The genius behind alphas, betas, and demos is that they’re the largest focus and tester group a developer could dream of trying their game. And the best part is, they don’t even need to pay us. In fact, we pay them so that we can be a part of the test audience. It’s an amazing little practice that has no end of ethical dilemmas floating around it.
Personally, I get riled up about it when games sit in “beta” for months, sometimes years, before launching, all the while banking huge dollars for people to be unpaid testers. It’s the worst and is definitely a no-no in my books. But with what BioWare has done with Anthem, opening the game for weekends at a time until launch, I’m okay with the practice (mostly). Because in my eyes, me and my fellow gamers are just making Anthem and all the other games with this kind of model that much better.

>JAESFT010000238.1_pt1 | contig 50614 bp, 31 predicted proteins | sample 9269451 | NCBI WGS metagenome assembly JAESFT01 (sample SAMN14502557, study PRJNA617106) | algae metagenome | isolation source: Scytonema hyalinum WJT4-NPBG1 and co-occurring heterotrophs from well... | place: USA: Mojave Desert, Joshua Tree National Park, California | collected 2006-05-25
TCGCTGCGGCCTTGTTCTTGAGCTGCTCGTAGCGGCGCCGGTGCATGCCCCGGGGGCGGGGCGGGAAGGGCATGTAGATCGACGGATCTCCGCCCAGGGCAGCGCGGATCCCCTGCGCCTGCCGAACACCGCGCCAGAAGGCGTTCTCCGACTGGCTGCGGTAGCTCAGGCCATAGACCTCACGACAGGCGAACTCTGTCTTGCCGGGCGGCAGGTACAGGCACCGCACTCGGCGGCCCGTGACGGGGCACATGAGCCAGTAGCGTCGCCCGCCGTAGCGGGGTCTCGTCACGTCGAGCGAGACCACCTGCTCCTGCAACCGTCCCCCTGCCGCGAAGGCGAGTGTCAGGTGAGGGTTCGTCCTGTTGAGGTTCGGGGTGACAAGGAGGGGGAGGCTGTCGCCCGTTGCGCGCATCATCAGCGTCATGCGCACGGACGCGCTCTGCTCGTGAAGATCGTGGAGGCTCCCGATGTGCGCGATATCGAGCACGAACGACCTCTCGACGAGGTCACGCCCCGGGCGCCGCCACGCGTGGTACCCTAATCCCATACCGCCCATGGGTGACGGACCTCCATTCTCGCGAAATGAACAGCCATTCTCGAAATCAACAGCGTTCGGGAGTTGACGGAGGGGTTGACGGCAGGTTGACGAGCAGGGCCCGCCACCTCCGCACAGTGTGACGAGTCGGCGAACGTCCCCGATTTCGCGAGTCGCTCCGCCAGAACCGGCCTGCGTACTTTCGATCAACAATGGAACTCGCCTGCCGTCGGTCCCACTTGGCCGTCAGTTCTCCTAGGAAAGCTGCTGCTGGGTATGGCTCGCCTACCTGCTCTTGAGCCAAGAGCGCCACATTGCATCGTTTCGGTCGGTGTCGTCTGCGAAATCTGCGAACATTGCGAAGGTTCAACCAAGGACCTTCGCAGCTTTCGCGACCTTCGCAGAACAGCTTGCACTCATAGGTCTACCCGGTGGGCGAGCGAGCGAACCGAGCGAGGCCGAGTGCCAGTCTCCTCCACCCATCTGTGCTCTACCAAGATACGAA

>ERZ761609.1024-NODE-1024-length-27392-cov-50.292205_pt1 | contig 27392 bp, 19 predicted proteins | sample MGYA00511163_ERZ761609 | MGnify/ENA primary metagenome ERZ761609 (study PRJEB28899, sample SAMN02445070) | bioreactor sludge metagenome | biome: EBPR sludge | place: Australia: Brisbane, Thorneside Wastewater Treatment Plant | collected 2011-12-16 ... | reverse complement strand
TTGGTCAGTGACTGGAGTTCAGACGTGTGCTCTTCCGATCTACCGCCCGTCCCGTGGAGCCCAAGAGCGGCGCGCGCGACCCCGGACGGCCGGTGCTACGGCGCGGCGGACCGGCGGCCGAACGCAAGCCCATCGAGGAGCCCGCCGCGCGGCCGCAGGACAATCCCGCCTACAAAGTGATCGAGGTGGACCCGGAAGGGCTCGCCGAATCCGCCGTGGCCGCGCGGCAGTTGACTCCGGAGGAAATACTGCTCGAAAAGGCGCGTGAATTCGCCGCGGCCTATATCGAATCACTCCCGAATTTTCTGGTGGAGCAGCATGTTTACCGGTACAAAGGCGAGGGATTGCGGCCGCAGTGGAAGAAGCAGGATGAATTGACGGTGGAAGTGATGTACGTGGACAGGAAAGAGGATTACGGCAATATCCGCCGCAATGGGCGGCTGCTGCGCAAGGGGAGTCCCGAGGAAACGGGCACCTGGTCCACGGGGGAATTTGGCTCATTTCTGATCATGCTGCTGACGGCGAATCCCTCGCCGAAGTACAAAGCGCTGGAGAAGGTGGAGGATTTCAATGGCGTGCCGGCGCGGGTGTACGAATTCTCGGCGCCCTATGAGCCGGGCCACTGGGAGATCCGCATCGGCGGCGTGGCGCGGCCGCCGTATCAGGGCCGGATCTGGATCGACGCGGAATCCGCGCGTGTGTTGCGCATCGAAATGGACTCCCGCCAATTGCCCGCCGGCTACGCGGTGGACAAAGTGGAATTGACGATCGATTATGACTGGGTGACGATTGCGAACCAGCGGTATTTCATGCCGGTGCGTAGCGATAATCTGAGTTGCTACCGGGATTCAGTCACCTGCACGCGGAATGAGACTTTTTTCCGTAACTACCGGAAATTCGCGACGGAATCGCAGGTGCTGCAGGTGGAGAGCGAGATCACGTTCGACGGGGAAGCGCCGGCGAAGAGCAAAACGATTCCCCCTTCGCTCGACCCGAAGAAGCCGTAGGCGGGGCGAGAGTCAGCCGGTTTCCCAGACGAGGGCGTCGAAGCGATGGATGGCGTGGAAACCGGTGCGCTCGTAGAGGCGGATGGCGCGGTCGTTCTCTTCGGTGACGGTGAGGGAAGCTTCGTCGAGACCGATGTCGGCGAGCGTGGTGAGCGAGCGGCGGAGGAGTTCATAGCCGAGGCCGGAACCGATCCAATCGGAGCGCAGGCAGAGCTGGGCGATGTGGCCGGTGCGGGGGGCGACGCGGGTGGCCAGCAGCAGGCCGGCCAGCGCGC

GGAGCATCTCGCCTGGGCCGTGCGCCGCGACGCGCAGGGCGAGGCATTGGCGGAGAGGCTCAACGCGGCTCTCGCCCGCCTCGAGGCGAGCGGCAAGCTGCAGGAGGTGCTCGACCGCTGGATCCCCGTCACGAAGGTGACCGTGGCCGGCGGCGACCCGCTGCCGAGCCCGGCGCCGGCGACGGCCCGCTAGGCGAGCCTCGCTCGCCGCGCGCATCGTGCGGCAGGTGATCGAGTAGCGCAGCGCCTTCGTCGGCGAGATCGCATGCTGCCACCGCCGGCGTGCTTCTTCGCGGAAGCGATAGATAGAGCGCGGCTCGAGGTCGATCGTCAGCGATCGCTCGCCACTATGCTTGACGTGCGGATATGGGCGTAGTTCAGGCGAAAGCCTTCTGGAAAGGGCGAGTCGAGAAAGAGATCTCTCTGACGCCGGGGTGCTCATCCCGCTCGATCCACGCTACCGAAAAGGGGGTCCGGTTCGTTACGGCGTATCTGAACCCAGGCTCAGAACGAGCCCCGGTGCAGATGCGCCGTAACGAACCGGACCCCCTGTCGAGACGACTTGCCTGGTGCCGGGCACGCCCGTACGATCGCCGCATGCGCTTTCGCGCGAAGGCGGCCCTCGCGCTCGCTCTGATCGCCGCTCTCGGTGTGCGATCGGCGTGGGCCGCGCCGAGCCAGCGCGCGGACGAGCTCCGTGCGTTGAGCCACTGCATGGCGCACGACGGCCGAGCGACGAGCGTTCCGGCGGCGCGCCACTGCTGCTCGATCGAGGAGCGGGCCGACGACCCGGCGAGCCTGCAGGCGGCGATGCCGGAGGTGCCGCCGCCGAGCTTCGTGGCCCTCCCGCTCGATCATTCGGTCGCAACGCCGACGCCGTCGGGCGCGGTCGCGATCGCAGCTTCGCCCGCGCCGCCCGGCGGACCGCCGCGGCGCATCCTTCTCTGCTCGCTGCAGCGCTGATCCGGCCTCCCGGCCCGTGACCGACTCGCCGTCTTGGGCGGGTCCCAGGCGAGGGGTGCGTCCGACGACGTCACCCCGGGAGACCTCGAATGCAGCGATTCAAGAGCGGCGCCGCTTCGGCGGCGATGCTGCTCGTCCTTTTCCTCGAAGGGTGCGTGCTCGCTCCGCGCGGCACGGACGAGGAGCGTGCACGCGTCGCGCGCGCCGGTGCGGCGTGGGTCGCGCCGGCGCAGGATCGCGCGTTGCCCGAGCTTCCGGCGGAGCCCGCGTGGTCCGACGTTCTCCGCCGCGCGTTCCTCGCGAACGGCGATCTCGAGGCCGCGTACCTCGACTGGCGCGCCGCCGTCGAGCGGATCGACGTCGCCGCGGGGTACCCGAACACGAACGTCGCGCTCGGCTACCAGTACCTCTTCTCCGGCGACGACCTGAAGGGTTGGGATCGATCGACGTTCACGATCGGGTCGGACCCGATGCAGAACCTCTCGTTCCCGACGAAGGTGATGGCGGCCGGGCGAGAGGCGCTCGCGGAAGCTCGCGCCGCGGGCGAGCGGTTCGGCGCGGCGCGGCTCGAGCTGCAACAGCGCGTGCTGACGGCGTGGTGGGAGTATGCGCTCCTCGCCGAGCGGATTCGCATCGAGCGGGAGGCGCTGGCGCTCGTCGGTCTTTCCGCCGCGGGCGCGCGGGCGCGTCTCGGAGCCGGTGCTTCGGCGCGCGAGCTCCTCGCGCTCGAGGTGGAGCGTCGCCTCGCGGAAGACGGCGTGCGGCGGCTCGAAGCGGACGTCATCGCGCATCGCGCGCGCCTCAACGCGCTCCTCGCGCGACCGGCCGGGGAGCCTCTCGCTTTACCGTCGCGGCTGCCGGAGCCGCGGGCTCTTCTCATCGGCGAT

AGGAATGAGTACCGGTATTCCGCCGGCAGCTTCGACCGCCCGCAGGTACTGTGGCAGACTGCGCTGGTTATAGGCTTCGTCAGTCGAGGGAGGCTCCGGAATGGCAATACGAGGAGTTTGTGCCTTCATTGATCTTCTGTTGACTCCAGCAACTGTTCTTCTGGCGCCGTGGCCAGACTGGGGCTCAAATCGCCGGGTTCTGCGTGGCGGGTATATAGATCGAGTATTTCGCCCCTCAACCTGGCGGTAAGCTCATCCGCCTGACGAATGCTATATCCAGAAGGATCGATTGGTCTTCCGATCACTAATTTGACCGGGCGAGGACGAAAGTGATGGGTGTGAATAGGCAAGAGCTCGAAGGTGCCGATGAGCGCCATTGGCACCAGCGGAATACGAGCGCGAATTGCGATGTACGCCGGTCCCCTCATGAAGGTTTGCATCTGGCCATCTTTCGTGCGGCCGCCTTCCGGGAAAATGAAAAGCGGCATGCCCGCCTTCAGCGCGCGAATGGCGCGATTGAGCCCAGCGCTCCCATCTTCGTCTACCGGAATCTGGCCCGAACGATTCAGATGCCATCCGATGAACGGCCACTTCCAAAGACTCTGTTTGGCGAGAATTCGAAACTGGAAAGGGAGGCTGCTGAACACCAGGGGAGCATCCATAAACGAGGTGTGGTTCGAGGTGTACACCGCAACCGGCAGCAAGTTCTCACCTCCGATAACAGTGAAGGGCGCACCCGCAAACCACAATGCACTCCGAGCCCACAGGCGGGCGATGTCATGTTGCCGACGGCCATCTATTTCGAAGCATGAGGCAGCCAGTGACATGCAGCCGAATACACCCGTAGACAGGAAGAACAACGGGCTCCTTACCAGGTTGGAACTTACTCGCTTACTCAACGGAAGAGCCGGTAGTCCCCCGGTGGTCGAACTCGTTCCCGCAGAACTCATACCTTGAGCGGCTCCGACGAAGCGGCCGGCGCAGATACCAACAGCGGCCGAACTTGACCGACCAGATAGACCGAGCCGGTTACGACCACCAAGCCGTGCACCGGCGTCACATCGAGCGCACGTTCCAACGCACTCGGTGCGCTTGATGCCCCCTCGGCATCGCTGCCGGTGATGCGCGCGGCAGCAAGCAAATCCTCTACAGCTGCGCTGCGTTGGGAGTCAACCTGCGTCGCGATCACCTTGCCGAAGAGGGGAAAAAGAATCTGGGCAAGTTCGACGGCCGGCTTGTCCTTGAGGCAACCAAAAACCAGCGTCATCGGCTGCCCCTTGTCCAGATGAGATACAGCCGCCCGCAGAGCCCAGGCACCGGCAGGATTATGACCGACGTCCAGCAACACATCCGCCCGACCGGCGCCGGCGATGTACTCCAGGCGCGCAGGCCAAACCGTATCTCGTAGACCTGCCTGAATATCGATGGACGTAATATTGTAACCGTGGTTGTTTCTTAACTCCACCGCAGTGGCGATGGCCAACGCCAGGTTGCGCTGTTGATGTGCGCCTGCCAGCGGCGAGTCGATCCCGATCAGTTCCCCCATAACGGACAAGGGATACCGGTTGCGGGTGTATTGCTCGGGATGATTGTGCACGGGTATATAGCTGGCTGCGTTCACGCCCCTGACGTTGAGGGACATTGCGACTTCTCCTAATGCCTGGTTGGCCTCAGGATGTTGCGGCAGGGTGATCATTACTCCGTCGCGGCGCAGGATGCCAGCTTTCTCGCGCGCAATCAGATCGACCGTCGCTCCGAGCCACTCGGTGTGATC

I’m not about to advocate for this kind of debacle in every game I play pre-launch. It was real bad. But if debacles like these mean that the game at launch runs smoothly, then I’ll at least try to keep a short memory. I mean, we get to play the game a little early, get a nice little teaser taste, and we make the game that much better. So for that, I think that demos are something to love. And hate. Hmm, there’s a common thread happening in this series of articles(you’ll see in the next article). This a whole love-hate thing is complicated. I should’ve named this series, something that sits okay at the time but could really start to piss you off if not treated with some respect. That isn’t a catchy title though.
What do you think of demos? Do you think they hurt or help the industry as a whole? If you have a demo you particularly liked, which one was it? And Why? (Mine was Final Fantasy XV Episode Duscae)
P.S. If you make me eat these words, EA and BioWare...I am Canadian and I know where your offices are...and you will be getting a very strong worded email.
You’ll be getting very harsh thoughts lobed in your direction! That’s right! I will think poorly of you. Doesn’t feel good, does it?